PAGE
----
A captain holds one of the most important roles in the sport of cricket, if not the most important. While he is aided by coaching staff in the dressing room, the skipper is the one who has to make all the tough decisions on the field.
A successful leader makes the most of the resources at his disposal and backs his players to the hilt. He has an even tougher job in Test cricket, where just one bad session of play can change the momentum of the game.
Over the years, we have seen a number of inspired teams who have been led by aggressive skippers, and we take a look at the most successful captain in the longer format of the game.
Graeme Smith (109 Tests – 53 wins, 29 losses, 27 draws)
Asked to become the Test captain of at the age of 22 when he had played just 8 Tests, the appointment of Graeme Smith as skipper of the longer format came as a huge surprise.
However, he went on to write history as the Proteas were a team to beat under his rein. Smith led the side in 109 Tests – the only player in the history of the game to lead in 100+ Tests – with 53 wins (most Test wins as skipper), 29 losses, and 27 draws.
A win percentage of just under 49 gives a hint of how dominant the South Africans were from 2003 to 2014, the period Smith led the side.
The player notched up 8659 runs as a captain with the help of 25 tons – the highest by any captain.
Ricky Ponting (77 Tests – 48 wins, 16 losses, 13 draws)
The Australian team stamped their authority in the late 90s and early 2000s with comprehensive wins around the world. Leading the team of world-beaters was Ricky Ponting, who ensured that the Kangaroos made the era their own.
In Test matches, the Australian captained the side in 77 games, with 48 Test wins, which is the second-highest by any skipper in the longer format.
His win percentage of 62.33 is the second-highest among all Test skippers who have led in at least 25 matches.
Under his leadership, the Australian team also registered the feat of 16 wins in a row (between 2005 and 2008), which was only halted after the Indian side sprung a surprise to get the better of the side in Perth in 2008.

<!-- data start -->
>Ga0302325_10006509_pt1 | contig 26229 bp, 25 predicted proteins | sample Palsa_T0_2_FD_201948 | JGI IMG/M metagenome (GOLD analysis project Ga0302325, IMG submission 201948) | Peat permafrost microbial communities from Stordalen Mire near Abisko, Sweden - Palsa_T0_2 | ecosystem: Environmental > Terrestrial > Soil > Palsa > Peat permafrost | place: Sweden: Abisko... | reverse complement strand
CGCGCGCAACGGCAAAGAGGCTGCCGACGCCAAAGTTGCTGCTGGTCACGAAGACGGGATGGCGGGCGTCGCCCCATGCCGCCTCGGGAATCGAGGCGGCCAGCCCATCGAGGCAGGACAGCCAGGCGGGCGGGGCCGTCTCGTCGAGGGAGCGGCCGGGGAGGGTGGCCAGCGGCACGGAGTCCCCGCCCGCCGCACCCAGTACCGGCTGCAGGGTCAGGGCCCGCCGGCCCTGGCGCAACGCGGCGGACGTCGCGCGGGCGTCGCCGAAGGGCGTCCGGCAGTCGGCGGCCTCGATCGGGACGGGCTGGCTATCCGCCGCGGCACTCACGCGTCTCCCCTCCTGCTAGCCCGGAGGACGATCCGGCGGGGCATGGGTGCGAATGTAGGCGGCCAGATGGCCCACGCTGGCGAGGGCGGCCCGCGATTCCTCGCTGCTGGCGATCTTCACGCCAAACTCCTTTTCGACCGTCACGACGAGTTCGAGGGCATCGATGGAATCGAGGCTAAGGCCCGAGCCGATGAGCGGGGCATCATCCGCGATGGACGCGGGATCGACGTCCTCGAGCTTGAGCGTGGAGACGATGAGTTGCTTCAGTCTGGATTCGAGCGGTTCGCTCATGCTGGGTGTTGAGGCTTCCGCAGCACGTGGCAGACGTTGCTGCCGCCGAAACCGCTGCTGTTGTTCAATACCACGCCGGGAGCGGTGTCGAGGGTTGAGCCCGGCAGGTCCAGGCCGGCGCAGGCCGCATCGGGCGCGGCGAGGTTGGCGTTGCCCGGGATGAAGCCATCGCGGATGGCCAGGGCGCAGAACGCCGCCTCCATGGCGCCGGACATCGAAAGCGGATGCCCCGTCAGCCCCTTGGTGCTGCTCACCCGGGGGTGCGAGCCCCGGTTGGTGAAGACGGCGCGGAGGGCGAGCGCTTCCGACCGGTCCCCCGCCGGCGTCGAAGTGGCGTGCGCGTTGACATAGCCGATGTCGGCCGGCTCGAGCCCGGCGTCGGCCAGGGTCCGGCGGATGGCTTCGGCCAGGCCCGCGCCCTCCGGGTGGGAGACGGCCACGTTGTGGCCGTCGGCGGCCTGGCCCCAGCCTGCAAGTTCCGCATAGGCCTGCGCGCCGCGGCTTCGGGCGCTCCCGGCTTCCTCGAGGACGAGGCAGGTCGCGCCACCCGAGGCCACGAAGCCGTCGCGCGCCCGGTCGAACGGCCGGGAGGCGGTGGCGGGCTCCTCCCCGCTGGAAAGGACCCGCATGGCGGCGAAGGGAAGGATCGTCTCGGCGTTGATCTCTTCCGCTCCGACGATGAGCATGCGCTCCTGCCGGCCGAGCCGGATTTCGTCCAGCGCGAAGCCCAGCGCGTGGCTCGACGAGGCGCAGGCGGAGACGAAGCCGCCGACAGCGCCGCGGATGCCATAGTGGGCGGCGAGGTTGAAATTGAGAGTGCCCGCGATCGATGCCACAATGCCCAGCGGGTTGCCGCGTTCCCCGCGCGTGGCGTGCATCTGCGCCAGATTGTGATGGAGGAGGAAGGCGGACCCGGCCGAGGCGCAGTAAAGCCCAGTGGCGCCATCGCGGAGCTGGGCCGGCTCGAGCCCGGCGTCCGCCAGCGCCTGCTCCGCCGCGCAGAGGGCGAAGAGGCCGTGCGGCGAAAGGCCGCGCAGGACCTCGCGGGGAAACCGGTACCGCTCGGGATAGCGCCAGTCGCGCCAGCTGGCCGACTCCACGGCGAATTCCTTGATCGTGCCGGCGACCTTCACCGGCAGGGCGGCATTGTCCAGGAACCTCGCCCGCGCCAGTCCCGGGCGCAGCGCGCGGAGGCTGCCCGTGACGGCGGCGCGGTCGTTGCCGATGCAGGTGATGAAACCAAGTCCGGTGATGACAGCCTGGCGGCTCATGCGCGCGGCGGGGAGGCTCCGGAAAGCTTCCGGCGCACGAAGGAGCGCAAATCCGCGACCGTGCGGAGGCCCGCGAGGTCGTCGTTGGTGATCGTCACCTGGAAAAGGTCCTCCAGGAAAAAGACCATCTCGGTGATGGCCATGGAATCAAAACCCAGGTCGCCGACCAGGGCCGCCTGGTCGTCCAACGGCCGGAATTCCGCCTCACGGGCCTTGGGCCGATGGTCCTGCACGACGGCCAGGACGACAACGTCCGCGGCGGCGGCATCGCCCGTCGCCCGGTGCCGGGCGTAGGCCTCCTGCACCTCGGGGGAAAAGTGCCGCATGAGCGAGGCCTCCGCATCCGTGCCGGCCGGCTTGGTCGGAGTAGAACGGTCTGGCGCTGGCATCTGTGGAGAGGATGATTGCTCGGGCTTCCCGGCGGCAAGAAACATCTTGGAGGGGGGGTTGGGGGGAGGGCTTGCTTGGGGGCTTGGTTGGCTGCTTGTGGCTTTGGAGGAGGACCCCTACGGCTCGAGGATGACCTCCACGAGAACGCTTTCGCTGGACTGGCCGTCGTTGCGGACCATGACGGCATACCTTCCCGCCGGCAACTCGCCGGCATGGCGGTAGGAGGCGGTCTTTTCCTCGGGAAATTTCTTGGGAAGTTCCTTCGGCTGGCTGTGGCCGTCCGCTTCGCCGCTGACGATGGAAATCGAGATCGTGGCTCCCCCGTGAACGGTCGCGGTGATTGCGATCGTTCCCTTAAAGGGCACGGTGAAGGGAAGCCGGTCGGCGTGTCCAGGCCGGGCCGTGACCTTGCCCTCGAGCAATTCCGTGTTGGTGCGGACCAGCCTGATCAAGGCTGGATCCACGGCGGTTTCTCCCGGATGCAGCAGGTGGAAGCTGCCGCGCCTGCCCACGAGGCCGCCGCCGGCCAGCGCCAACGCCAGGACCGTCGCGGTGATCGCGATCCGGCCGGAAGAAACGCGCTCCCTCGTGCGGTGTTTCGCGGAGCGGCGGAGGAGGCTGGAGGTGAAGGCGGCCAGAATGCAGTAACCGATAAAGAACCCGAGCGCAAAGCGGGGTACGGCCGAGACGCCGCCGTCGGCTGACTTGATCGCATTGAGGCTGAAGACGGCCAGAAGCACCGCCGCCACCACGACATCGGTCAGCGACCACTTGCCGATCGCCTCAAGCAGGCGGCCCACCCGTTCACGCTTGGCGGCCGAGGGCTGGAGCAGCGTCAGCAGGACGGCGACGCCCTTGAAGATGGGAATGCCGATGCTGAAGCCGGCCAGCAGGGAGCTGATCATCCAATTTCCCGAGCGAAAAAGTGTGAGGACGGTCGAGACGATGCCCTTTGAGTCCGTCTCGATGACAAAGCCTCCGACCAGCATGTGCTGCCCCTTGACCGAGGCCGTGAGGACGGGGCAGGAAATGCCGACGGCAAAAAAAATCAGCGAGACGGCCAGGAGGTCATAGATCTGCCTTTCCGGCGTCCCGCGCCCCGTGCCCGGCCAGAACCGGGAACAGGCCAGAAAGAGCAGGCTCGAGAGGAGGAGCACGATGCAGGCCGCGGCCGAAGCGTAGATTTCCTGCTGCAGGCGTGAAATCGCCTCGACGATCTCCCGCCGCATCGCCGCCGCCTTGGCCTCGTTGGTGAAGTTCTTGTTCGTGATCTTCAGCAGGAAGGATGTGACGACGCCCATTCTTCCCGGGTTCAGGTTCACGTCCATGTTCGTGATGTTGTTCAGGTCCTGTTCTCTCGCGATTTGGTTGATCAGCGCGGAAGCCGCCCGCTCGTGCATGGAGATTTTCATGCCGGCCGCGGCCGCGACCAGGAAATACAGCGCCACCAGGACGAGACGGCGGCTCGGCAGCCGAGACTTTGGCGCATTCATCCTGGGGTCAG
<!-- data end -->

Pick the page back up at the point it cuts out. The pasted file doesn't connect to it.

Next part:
Ponting was also at the forefront with the bat, scoring 6542 runs (the third-highest as skipper) at an impressive average of 51.51.
Steve Waugh (57 Tests – 41 wins, 9 losses, 7 draws)
While Ponting was a beast as captain, it was Steve Waugh who led the foundation and took the Australian team to new heights.
The player took over the reins of Test cricket in Australia in 1999 and led the side to instant success, as they registered 16 wins in a row under him, from October 1999 to February 2001. The streak was once again broken by a determined Indian team in the famous Test match in Kolkata, where the hosts came back brilliantly after following on to register a win for the ages.
Waugh, with a win percentage of 71.92 – the highest in the world by any captain who has led in at least 25 games, was a true legend of Australian cricket.
Clive Lloyd and Virat Kohli (36 wins apiece)
The joint fourth-most successful Test skipper in the world are Clive Lloyd and Virat Kohli, with 36 wins apiece.
Both players have had a huge role to play in their team’s cricketing culture, and it is only a matter of time before the Indian surpasses Lloyd in the list.
Thus far, the Indian captain has led India in 60 games, with 36 wins to his name. He became the most successful Indian skipper at home this February when he led his team to a 10-wicket win against England – his 22nd at home.
He surpassed MS Dhoni, who has 21 Test wins in Asia.
Lloyd, on the other hand, ensured that the West Indies ruled cricket in the 1970s and 1980s, with his aggressive brand of captaincy.
Though he was more successful in One Day Internationals (64 wins from 84 games), Lloyd’s West Indies lost only 12 games in the 74 matches that he captained (36 wins).
His loss percentage of 16.21 is the third-best in the world in Test cricket, behind Waugh and Vivian Richards.
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